William de la Pole
|!||This article has an inadequate number of citations.
You are encouraged to add sources for verifiability, but please abide by The Conservapedia Commandments & Style Guide.
William de la Pole (1396-1450), earl, marquis then 1st duke of Suffolk, fought with Henry V in France, then, with the aid of Cardinal Beaufort, was appointed steward of the young king Henry VI’s household. He became the king’s chief advisor after the cardinal's death, and is said to have organised royal patronage in such a way as to increase his income at the expense of the realm’s. He formed a faction around him that believed in negotiating with France - which was greatly strengthened when it drew the approval of the king’s bride, the strong-willed Margaret of Anjou, whose marriage he had arranged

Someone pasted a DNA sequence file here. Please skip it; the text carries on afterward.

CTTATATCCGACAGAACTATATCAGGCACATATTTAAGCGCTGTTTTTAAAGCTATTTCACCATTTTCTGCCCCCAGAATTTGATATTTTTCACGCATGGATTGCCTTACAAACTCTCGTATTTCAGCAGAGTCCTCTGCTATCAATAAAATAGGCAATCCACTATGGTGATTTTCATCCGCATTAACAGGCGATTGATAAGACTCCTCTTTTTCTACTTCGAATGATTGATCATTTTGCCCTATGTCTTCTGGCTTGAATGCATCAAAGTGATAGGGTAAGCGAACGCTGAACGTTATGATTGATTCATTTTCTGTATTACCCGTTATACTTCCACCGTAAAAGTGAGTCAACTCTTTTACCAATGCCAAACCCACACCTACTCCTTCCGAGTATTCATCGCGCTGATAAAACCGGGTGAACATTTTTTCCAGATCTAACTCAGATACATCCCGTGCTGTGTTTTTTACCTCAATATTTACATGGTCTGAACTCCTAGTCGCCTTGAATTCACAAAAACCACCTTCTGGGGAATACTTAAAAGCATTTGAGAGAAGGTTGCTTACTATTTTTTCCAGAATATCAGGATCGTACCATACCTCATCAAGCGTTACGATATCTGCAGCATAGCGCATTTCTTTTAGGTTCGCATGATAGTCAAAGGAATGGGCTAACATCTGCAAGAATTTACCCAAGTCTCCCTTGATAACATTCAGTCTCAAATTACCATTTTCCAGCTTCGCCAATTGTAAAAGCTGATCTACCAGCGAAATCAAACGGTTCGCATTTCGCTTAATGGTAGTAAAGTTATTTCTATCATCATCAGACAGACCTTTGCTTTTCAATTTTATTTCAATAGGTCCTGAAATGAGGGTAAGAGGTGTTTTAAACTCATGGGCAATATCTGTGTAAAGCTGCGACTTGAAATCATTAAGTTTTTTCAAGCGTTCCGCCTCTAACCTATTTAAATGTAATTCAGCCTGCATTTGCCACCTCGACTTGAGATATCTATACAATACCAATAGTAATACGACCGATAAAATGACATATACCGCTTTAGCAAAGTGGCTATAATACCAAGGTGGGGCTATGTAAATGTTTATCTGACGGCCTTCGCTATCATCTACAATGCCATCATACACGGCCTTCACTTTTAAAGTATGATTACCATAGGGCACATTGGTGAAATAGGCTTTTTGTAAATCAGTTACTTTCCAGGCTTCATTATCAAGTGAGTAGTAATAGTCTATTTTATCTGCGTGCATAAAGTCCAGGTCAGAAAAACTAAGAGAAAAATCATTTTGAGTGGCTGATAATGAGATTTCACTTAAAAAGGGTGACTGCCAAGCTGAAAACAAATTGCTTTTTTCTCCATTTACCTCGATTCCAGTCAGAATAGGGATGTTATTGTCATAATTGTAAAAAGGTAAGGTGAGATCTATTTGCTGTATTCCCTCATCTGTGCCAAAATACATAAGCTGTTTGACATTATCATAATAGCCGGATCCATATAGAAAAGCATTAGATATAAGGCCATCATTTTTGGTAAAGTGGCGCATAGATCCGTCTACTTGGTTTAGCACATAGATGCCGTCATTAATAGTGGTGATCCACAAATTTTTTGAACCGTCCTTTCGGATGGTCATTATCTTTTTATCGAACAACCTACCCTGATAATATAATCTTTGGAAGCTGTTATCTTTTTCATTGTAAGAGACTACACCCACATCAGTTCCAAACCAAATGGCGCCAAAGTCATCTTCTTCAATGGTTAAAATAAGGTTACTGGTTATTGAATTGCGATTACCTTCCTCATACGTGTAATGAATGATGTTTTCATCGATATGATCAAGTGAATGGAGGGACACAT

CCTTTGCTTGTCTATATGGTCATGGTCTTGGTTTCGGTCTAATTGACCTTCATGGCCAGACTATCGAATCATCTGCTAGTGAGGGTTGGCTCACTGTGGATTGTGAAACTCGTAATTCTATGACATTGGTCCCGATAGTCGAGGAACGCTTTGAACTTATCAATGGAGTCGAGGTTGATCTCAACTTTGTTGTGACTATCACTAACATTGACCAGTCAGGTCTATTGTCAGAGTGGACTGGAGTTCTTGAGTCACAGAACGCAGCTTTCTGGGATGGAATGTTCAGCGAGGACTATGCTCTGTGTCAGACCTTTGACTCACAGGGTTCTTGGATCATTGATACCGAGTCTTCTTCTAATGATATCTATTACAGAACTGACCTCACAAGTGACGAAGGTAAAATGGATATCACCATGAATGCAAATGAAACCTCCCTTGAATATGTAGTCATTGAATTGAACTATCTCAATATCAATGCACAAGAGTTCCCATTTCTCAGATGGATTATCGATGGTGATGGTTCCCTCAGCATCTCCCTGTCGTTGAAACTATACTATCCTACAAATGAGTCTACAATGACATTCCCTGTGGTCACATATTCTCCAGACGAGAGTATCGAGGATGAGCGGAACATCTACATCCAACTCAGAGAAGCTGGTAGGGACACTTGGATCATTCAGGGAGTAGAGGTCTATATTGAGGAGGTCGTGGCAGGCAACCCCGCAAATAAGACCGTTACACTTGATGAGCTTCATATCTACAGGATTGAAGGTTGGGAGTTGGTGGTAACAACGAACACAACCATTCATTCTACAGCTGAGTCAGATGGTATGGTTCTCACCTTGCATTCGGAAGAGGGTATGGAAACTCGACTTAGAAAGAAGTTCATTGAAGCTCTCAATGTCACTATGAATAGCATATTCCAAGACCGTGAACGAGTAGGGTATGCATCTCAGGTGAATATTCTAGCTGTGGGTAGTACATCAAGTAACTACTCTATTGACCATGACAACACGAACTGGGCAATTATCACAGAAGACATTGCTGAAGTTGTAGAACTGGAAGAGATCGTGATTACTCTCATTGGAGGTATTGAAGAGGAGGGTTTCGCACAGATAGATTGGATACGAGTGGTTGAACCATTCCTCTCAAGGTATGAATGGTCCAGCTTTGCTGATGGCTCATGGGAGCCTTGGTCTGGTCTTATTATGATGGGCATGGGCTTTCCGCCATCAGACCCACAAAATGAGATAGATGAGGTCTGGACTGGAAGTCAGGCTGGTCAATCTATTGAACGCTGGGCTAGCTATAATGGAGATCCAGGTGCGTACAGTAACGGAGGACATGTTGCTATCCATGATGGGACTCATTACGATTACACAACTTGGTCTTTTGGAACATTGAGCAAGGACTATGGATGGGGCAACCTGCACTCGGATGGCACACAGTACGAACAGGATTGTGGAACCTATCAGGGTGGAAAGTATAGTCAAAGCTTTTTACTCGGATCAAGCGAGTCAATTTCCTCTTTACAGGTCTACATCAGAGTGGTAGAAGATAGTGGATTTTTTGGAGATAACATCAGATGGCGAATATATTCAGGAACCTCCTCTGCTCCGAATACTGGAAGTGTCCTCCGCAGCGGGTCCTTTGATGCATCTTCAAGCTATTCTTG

The agreement that the fief of Maine would be transferred to the French crown as part of the wedding agreement was highly resented in England and led to his enemies forcing his impeachment by parliament, banishment from England and his murder on the way to France.